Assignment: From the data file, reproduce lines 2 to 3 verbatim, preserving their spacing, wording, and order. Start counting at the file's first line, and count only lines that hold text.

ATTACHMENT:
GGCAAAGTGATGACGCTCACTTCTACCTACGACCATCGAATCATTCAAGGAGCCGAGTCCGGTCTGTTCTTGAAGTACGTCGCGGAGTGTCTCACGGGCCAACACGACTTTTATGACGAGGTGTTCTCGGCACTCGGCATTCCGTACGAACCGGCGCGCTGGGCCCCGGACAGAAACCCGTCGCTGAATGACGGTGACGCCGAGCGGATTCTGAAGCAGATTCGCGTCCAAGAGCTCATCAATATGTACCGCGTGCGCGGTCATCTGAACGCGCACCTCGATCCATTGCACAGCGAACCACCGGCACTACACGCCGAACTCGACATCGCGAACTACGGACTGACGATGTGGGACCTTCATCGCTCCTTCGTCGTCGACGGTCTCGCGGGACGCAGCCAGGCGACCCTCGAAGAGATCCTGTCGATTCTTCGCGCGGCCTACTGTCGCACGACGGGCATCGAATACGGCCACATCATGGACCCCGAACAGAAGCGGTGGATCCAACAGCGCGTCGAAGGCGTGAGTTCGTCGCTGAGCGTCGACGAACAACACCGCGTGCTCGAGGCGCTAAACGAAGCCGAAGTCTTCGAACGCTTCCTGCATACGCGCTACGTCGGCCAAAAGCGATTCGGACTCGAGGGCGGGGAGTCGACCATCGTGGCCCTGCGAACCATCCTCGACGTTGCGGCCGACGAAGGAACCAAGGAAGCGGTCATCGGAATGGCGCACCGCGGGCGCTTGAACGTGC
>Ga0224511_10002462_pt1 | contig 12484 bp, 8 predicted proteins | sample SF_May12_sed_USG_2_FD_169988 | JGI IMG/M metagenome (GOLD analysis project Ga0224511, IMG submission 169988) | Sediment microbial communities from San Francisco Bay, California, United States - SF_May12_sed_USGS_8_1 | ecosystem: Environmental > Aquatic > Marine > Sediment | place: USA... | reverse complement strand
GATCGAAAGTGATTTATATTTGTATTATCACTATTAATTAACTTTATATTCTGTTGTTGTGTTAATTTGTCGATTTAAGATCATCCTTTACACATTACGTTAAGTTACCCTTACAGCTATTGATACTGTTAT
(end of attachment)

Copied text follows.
>Ga0224511_10002462_pt1 | contig 12484 bp, 8 predicted proteins | sample SF_May12_sed_USG_2_FD_169988 | JGI IMG/M metagenome (GOLD analysis project Ga0224511, IMG submission 169988) | Sediment microbial communities from San Francisco Bay, California, United States - SF_May12_sed_USGS_8_1 | ecosystem: Environmental > Aquatic > Marine > Sediment | place: USA... | reverse complement strand
GATCGAAAGTGATTTATATTTGTATTATCACTATTAATTAACTTTATATTCTGTTGTTGTGTTAATTTGTCGATTTAAGATCATCCTTTACACATTACGTTAAGTTACCCTTACAGCTATTGATACTGTTAT